Sen. McCain vows to ban use of Russian rocket engines
Iran Press TV
Thu Jan 28, 2016 7:38AM
US Senator John McCain has said he plans to introduce legislation to reinstate restrictions on the use of Russian rocket engines for US military space launch.
McCain, chairman of the Senate Armed Services Committee, rebuked senior Pentagon officials who sought to defend the use of Russian rocket engines to send US military satellites into space.
However, Air Force Secretary Deborah James and the Pentagon acquisition chief, Frank Kendall, reassured the frustrated lawmakers on Wednesday that they were moving quickly to rely more on American-made rockets for the launches.
McCain, his voice rising at times, said using the $30-million Russian RD-180 engine was enriching President Vladimir Putin's inner circle, and putting US national security in danger.
'So we now have senior Russian politicians, friends of Vladimir Putin, that are making tens of millions dollars in the pass-through money that is paid for the Russian rocket engines,' McCain said, asking the Air Force secretary whether she found that disturbing.
James answered affirmatively, but added she could not be certain whether any Russian officials were benefiting from the sales.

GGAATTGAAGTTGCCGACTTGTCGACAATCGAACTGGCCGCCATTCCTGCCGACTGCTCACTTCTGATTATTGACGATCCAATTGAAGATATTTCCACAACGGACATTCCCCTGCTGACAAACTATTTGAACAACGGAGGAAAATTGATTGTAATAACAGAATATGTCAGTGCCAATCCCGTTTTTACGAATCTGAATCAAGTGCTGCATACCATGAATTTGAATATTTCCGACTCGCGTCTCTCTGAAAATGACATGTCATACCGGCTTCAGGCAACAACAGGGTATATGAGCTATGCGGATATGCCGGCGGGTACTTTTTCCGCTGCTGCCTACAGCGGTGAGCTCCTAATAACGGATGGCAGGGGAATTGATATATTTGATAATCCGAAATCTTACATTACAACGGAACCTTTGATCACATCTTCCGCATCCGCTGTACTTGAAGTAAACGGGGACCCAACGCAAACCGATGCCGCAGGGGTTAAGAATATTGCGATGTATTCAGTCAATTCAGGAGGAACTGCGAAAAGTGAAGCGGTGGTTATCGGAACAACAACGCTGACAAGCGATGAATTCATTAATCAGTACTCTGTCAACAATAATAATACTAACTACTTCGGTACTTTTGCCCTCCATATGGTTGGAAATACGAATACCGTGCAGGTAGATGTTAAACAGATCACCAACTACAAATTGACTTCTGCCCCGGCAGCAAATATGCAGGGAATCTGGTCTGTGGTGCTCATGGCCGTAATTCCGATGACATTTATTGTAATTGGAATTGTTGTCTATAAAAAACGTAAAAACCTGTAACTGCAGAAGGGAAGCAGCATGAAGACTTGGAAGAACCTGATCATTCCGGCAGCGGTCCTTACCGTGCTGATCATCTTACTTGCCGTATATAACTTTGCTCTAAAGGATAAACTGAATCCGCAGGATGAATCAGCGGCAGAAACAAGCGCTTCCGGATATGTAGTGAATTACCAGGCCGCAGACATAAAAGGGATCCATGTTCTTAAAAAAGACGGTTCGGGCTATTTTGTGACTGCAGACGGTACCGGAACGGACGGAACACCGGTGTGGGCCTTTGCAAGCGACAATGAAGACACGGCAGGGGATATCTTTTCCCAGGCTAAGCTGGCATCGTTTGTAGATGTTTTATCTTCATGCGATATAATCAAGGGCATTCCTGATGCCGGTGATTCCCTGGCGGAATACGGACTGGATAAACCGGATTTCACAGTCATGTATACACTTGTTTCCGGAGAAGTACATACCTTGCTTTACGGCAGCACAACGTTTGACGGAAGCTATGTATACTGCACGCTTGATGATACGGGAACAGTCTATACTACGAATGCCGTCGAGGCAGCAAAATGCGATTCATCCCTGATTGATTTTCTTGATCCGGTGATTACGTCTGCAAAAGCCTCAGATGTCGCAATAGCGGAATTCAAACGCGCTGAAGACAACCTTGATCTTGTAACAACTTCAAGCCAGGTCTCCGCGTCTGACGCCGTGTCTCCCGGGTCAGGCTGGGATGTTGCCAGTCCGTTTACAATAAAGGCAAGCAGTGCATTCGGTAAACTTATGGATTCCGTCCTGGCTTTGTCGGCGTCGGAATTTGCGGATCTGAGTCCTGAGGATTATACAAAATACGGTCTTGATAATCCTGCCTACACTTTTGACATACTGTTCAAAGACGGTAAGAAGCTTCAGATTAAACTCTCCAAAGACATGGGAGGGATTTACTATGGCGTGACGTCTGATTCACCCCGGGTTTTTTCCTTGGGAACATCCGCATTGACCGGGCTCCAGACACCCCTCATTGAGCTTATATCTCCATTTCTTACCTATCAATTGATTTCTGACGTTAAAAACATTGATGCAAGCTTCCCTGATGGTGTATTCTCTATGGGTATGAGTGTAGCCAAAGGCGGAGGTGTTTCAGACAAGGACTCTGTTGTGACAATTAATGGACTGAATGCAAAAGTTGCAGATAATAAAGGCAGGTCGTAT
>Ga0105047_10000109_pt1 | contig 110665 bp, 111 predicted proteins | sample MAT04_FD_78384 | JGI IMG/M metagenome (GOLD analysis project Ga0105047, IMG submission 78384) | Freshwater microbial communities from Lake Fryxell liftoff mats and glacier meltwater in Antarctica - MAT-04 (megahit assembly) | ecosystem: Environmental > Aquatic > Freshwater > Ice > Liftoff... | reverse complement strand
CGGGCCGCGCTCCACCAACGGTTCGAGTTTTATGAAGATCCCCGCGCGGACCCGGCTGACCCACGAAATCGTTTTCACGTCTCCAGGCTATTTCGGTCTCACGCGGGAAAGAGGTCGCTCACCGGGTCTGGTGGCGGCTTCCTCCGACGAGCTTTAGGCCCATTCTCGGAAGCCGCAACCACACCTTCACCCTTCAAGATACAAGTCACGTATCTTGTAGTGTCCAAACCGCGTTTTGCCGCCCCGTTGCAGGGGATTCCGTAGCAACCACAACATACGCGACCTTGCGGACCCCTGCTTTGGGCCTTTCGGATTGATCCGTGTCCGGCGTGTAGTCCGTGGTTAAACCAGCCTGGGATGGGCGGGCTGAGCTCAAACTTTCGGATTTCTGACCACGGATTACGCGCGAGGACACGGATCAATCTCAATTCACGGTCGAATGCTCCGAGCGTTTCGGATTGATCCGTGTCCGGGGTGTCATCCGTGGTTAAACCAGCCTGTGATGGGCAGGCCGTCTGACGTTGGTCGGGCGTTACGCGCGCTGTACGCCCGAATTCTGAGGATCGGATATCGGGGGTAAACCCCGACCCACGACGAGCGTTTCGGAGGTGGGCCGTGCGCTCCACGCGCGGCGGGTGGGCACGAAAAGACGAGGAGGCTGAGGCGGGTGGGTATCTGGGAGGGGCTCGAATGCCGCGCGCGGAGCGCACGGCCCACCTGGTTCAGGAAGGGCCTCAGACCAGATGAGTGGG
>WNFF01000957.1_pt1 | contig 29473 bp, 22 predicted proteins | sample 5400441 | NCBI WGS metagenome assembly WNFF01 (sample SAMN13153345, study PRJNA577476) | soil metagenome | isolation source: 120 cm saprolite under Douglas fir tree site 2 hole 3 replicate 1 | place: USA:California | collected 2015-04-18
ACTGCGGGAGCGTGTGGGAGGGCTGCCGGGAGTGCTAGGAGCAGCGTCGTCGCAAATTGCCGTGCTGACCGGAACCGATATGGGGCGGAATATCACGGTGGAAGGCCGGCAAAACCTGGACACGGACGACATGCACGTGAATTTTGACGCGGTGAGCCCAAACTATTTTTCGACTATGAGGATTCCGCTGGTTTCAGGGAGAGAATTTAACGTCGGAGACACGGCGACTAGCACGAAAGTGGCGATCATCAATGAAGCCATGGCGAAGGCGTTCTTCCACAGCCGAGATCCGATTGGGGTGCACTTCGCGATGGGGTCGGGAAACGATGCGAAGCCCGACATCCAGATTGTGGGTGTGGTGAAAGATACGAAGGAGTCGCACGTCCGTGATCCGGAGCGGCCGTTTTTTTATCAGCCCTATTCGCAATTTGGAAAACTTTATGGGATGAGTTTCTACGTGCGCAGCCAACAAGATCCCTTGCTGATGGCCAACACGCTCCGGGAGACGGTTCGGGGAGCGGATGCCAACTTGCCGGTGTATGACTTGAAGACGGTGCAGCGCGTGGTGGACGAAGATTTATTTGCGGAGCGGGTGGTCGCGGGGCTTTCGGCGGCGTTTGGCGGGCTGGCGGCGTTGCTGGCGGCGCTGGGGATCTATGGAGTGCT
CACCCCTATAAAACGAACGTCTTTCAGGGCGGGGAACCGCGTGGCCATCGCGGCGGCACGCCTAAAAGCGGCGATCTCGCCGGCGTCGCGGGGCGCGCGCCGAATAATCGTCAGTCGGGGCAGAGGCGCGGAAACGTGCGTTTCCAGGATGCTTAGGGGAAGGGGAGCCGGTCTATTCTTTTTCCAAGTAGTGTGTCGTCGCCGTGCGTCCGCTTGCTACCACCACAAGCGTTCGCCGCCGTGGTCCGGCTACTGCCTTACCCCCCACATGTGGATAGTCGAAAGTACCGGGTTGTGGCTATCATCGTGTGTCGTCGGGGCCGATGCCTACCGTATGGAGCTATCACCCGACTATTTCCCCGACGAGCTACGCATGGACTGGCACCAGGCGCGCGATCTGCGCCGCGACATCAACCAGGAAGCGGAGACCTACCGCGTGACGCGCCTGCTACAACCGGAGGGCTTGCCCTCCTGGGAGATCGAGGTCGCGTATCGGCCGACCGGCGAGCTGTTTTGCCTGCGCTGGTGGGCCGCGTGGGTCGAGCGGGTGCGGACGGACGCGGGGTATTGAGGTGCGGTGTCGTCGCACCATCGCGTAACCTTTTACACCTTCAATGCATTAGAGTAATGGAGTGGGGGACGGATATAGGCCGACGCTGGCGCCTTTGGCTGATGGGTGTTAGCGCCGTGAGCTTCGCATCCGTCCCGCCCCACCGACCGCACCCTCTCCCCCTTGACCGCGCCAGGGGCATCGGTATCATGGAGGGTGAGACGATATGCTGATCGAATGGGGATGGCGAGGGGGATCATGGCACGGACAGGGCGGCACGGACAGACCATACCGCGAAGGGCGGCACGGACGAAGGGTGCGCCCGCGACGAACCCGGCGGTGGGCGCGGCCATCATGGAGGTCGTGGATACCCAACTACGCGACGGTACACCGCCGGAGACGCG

McCain said he would introduce the legislation on Thursday to repeal a provision-- tucked into a $1.1 trillion spending bill–that allows the purchase and use of rocket engines manufactured by a Russian company.
House Majority Leader Kevin McCarthy, Republican of California, is a co-sponsor of the bill.
The US Congress banned the use of the RD-180 rocket engine for military use as part of a series of sanctions against Russia imposed over the conflict in eastern Ukraine.
However, US lawmakers weakened the curb late last year, worrying that it could drive United Launch Alliance (ULA), a joint venture of Lockheed Martin and Boeing, out of business.
Shortly after the ban was loosened, ULA announced that it had ordered 20 new RD-180 rocket engines from Russia on top of 29 engines it had ordered the previous year.
The Russian engines would be used to lift off the Atlas-5 rockets until a new American-made engine was developed and certified, ULA said at the time.
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